The whole issue of new and/or younger readers is an interesting one to me - I'm curious to see where it goes. Like many (most?) I started reading comics as a kid (my first was a Spidey comic when I was 5 - which I still have), and continued until high school. I stopped while in college for the most part, and got back into them shortly after (about when the movies started up I think). I've been going strong with them ever since. The local store I used to frequent has since closed, but I can't say I ever saw kids in there buying comics except for on free comic book day, and even then it seemed more like "comic dads" bringing their kids in.
Comics are just a lot different these days. As much as I love them, I don't know that I would hand the majority of the regular titles to a kid - they just aren't written for that audience as much anymore and are often to serious in tone. Our daughter likes comics (although she can't really read yet), but again, that's because of me I am sure. There are things out there like the Marvel Adventures (or Johnny DC/DC Kids) titles that she looks at, but I'd say that is the majority of kid friendly comics these days.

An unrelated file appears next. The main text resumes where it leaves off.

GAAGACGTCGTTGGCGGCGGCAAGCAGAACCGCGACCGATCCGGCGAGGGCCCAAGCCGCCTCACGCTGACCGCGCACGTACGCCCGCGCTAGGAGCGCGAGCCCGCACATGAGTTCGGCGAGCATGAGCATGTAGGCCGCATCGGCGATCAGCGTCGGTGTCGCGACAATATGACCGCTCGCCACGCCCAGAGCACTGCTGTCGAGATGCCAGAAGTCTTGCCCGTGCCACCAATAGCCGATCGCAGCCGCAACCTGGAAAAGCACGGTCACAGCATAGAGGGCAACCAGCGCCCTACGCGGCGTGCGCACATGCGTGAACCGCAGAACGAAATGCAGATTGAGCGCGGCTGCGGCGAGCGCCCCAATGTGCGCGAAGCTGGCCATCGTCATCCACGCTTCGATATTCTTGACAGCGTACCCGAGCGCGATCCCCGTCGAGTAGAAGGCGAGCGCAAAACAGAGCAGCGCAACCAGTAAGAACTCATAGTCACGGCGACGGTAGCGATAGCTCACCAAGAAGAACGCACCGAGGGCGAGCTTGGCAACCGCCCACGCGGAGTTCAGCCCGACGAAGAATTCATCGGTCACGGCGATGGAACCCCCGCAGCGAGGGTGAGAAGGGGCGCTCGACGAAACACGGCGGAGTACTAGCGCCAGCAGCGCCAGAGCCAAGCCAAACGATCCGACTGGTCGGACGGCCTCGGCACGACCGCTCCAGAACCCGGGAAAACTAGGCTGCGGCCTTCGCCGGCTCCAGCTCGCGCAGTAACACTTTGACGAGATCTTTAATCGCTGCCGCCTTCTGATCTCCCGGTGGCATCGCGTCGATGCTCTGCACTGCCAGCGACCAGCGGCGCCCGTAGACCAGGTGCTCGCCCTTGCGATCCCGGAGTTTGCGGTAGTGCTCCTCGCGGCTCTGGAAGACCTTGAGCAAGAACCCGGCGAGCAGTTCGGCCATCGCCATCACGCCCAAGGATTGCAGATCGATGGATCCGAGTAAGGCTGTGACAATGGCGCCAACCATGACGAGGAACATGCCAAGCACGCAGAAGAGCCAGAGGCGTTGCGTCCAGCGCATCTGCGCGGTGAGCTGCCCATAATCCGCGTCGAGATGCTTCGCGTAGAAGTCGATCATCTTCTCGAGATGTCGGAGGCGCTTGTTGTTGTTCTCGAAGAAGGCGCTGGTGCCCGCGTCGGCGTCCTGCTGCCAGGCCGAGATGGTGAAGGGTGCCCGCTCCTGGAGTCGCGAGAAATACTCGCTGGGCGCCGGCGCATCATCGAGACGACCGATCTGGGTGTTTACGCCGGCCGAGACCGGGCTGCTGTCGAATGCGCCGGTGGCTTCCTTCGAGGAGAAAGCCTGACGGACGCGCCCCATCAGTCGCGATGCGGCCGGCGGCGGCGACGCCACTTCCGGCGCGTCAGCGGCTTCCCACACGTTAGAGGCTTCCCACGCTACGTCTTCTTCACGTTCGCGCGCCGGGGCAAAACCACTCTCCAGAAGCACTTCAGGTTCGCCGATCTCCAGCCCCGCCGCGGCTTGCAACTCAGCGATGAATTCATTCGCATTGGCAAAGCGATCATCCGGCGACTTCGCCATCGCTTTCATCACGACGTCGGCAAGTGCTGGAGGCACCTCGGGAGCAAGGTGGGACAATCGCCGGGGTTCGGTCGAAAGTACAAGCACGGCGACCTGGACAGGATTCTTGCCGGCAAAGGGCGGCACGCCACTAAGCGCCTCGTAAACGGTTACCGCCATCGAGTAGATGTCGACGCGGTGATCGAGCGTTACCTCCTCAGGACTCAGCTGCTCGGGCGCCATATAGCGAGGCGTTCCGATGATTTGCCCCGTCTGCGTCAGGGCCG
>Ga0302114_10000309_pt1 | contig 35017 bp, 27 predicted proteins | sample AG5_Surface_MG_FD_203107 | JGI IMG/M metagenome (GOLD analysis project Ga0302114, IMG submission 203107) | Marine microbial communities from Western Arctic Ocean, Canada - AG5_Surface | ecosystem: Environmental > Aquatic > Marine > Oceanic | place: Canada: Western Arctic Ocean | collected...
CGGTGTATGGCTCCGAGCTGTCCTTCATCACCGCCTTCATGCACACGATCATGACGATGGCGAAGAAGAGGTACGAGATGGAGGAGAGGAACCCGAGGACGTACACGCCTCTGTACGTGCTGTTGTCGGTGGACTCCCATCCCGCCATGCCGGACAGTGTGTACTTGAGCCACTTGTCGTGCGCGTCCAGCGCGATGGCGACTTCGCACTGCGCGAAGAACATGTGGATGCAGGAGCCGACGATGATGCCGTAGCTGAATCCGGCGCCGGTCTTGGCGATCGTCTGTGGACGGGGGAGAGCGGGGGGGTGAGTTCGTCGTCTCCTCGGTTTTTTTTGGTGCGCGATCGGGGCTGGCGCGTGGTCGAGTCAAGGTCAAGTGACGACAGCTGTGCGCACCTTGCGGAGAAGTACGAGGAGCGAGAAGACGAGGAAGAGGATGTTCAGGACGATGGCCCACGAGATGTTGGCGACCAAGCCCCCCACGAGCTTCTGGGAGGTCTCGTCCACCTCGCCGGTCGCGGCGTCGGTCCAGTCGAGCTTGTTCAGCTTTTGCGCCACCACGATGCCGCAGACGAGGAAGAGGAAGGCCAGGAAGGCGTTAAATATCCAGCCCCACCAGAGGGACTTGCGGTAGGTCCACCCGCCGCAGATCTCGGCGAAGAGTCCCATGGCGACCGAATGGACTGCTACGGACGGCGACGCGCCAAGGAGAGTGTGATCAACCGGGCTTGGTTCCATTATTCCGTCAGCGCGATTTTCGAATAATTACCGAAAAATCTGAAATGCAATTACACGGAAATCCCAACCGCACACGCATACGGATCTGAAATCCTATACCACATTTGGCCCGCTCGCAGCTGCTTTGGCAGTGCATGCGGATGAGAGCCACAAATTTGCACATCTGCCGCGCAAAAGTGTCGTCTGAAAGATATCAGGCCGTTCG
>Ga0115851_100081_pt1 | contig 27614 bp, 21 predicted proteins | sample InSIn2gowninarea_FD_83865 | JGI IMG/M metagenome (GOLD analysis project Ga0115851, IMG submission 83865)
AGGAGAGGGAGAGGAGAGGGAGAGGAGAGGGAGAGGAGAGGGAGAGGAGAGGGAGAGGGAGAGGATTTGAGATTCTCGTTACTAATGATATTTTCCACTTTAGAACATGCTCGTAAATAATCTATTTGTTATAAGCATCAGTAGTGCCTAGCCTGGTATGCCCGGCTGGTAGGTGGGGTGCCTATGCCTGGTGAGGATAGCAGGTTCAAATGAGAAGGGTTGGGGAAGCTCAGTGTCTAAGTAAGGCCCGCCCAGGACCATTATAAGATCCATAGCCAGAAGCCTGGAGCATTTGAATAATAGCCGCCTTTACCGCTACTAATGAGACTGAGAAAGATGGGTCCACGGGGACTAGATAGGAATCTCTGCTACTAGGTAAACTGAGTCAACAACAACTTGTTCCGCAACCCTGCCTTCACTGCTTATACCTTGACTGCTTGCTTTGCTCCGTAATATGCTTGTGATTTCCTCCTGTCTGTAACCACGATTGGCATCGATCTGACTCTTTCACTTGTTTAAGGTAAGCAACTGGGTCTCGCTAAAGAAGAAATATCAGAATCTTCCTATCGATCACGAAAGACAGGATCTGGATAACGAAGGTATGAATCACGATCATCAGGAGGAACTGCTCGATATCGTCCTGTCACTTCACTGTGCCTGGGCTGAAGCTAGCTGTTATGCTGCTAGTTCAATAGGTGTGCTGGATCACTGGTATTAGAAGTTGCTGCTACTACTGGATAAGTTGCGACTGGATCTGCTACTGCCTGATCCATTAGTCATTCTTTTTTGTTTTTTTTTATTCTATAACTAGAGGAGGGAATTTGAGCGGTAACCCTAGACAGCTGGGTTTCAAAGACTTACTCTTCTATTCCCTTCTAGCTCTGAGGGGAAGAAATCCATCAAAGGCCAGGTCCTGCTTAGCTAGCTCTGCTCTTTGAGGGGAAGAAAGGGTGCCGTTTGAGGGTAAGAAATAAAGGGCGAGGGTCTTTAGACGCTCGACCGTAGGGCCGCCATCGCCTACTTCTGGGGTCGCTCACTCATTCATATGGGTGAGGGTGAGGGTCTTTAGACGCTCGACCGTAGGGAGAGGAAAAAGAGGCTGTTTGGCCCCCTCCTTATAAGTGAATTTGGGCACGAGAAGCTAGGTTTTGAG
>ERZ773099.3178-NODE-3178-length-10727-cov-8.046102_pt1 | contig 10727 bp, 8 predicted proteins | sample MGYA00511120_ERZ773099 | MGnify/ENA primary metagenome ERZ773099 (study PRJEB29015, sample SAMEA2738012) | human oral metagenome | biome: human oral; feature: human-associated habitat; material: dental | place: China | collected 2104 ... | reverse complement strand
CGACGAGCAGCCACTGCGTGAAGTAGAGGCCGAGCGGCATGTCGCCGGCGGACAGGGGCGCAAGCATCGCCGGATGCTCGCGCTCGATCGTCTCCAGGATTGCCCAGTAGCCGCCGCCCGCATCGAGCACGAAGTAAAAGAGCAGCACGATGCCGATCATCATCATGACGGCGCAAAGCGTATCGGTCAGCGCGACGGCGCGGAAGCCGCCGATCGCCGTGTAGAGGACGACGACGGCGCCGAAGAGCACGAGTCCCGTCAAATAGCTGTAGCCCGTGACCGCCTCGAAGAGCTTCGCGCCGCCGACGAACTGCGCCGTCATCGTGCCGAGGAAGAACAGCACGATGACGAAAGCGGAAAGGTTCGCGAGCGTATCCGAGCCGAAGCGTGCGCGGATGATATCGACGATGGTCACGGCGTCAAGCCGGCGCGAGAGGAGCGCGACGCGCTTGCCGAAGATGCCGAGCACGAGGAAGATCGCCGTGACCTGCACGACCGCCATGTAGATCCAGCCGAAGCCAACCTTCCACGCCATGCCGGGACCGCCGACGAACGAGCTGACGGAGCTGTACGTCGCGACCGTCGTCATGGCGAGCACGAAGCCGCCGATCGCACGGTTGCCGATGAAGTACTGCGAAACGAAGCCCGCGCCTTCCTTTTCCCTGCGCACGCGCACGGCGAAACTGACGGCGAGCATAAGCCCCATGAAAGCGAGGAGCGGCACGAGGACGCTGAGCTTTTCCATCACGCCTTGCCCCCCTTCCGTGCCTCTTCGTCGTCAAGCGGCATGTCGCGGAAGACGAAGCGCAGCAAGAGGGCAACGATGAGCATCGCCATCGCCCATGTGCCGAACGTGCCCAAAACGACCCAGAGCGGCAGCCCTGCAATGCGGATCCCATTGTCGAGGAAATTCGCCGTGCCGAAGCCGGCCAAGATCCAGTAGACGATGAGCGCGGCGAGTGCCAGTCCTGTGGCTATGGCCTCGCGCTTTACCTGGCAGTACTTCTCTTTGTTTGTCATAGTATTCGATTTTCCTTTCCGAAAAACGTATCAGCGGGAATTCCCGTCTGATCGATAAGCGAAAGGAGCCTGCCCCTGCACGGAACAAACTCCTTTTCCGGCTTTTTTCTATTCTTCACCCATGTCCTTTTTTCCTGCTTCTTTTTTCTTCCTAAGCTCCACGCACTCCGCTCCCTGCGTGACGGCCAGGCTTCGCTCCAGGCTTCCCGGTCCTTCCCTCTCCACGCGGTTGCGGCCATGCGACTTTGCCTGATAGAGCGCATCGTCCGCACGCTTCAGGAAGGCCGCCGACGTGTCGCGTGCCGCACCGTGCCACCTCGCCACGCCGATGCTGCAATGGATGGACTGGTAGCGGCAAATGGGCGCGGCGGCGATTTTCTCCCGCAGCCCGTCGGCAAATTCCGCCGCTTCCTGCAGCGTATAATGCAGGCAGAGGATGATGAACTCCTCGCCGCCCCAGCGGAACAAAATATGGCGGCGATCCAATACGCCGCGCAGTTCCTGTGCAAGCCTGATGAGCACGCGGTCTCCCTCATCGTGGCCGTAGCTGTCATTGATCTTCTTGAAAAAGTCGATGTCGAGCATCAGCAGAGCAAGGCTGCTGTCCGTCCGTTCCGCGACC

Again, as far as "new" readers, that's a tough nut to crack. I still think there is a sort of stigma attached to comic books for the general public, and many are "embarassed" to be reading something like that. Things like Graphic Novels, TPBs, and now online options might help that - but it still seems like the industry is going to lose ground overall. With all the success of comic book movies, and now so many of the characters making it to the big screen, now is the time to try and get new readers and still we see comic shops closing, prices rising, and now extreme measures like the reboot(s) as the companies continue to try and capture a larger audience. I hope it happens, because I don't want to see comics go away, but it does seem like a tough fight for them once the 30-50 age group that supports much of their business continues to age.
It might not be a popular opinion, but I think the companies could stand to scale back the number of titles a little bit. Much like collecting, you only have to buy what you like, but the number of titles (especially for a struggling business) is unreal these days. I think that some condensing will eventually happen if sales don't pick up, but otherwise we might (long term) be headed for a market that really only has regular, ongoing books for the "big guns" and maybe limited series for anything else. Again, a long time off, but I could see it happening.